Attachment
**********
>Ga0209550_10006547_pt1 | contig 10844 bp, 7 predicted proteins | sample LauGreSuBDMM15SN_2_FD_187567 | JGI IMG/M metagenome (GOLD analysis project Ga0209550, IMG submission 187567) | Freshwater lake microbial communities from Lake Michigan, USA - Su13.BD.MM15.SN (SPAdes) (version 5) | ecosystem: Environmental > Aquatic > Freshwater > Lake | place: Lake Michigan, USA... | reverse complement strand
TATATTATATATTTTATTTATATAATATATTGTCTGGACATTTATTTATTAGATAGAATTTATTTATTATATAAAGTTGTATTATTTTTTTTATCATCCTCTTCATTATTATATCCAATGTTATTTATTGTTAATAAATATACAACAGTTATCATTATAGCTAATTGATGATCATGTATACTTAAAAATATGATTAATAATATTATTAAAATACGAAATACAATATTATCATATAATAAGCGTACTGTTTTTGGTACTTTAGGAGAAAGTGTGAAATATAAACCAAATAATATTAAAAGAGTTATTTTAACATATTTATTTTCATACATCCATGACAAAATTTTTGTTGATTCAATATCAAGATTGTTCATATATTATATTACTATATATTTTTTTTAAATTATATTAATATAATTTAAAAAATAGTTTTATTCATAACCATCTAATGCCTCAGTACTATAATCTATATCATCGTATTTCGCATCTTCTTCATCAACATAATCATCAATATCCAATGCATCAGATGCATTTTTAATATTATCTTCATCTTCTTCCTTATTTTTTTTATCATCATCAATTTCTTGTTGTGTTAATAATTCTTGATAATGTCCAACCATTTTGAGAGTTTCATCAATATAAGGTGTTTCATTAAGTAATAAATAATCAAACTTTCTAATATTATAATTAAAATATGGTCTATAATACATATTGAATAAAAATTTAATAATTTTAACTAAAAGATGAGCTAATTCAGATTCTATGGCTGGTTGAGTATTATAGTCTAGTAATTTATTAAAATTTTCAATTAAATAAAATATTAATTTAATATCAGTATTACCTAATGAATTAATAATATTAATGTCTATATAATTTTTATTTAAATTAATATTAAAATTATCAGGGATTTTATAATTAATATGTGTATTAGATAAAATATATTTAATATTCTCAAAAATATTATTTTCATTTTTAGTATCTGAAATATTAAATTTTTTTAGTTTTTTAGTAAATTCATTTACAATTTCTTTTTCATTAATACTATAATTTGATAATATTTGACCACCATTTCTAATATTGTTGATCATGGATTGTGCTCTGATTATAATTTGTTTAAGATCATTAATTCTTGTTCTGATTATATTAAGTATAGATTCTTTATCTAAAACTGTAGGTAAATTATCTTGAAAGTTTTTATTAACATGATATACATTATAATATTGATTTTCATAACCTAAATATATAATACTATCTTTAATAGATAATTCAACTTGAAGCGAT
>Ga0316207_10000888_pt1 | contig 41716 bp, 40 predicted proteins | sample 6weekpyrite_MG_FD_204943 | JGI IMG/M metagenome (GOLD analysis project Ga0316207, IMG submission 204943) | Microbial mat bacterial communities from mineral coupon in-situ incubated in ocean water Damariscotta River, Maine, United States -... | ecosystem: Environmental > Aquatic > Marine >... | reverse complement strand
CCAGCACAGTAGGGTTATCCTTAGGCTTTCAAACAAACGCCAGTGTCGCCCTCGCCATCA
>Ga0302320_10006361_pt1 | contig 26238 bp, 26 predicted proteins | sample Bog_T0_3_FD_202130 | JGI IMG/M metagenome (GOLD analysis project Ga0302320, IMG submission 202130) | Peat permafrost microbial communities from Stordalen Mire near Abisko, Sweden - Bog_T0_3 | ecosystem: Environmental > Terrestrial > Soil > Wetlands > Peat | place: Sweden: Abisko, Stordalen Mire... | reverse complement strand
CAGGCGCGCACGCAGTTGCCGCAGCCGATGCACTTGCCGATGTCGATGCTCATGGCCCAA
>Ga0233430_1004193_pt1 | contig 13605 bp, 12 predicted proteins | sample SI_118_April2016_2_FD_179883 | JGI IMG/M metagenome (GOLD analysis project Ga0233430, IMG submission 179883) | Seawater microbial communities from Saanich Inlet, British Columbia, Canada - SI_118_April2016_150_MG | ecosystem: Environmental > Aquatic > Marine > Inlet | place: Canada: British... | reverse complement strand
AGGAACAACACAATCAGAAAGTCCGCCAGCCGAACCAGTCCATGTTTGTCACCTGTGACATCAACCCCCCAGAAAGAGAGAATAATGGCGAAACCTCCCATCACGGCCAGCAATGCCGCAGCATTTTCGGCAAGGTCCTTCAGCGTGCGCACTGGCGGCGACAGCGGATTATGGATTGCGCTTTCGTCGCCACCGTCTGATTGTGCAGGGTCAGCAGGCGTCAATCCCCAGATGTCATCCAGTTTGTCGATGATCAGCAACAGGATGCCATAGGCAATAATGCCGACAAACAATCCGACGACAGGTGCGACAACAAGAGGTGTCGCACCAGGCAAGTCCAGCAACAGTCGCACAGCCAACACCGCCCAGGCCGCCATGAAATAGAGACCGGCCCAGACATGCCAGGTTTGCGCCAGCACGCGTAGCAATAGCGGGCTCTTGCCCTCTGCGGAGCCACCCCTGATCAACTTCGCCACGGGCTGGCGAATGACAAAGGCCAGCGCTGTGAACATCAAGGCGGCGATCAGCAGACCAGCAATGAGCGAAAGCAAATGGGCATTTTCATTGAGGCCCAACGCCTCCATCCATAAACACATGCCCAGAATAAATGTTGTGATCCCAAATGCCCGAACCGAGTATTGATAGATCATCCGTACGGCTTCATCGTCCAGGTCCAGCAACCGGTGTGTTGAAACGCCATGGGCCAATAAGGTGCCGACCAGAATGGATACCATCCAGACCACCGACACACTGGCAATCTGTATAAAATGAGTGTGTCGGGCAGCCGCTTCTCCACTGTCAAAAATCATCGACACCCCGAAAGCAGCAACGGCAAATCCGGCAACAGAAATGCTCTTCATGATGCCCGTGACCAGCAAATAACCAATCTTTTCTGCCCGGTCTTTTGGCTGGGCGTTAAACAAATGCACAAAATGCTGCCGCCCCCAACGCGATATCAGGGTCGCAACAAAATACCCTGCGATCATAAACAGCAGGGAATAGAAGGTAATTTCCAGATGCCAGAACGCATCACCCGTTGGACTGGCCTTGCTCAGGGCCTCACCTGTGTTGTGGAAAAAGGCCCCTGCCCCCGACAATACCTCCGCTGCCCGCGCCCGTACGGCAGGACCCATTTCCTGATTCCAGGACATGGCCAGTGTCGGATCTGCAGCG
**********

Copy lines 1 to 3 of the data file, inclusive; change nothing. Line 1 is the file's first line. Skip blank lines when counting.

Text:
>Ga0209550_10006547_pt1 | contig 10844 bp, 7 predicted proteins | sample LauGreSuBDMM15SN_2_FD_187567 | JGI IMG/M metagenome (GOLD analysis project Ga0209550, IMG submission 187567) | Freshwater lake microbial communities from Lake Michigan, USA - Su13.BD.MM15.SN (SPAdes) (version 5) | ecosystem: Environmental > Aquatic > Freshwater > Lake | place: Lake Michigan, USA... | reverse complement strand
TATATTATATATTTTATTTATATAATATATTGTCTGGACATTTATTTATTAGATAGAATTTATTTATTATATAAAGTTGTATTATTTTTTTTATCATCCTCTTCATTATTATATCCAATGTTATTTATTGTTAATAAATATACAACAGTTATCATTATAGCTAATTGATGATCATGTATACTTAAAAATATGATTAATAATATTATTAAAATACGAAATACAATATTATCATATAATAAGCGTACTGTTTTTGGTACTTTAGGAGAAAGTGTGAAATATAAACCAAATAATATTAAAAGAGTTATTTTAACATATTTATTTTCATACATCCATGACAAAATTTTTGTTGATTCAATATCAAGATTGTTCATATATTATATTACTATATATTTTTTTTAAATTATATTAATATAATTTAAAAAATAGTTTTATTCATAACCATCTAATGCCTCAGTACTATAATCTATATCATCGTATTTCGCATCTTCTTCATCAACATAATCATCAATATCCAATGCATCAGATGCATTTTTAATATTATCTTCATCTTCTTCCTTATTTTTTTTATCATCATCAATTTCTTGTTGTGTTAATAATTCTTGATAATGTCCAACCATTTTGAGAGTTTCATCAATATAAGGTGTTTCATTAAGTAATAAATAATCAAACTTTCTAATATTATAATTAAAATATGGTCTATAATACATATTGAATAAAAATTTAATAATTTTAACTAAAAGATGAGCTAATTCAGATTCTATGGCTGGTTGAGTATTATAGTCTAGTAATTTATTAAAATTTTCAATTAAATAAAATATTAATTTAATATCAGTATTACCTAATGAATTAATAATATTAATGTCTATATAATTTTTATTTAAATTAATATTAAAATTATCAGGGATTTTATAATTAATATGTGTATTAGATAAAATATATTTAATATTCTCAAAAATATTATTTTCATTTTTAGTATCTGAAATATTAAATTTTTTTAGTTTTTTAGTAAATTCATTTACAATTTCTTTTTCATTAATACTATAATTTGATAATATTTGACCACCATTTCTAATATTGTTGATCATGGATTGTGCTCTGATTATAATTTGTTTAAGATCATTAATTCTTGTTCTGATTATATTAAGTATAGATTCTTTATCTAAAACTGTAGGTAAATTATCTTGAAAGTTTTTATTAACATGATATACATTATAATATTGATTTTCATAACCTAAATATATAATACTATCTTTAATAGATAATTCAACTTGAAGCGAT
>Ga0316207_10000888_pt1 | contig 41716 bp, 40 predicted proteins | sample 6weekpyrite_MG_FD_204943 | JGI IMG/M metagenome (GOLD analysis project Ga0316207, IMG submission 204943) | Microbial mat bacterial communities from mineral coupon in-situ incubated in ocean water Damariscotta River, Maine, United States -... | ecosystem: Environmental > Aquatic > Marine >... | reverse complement strand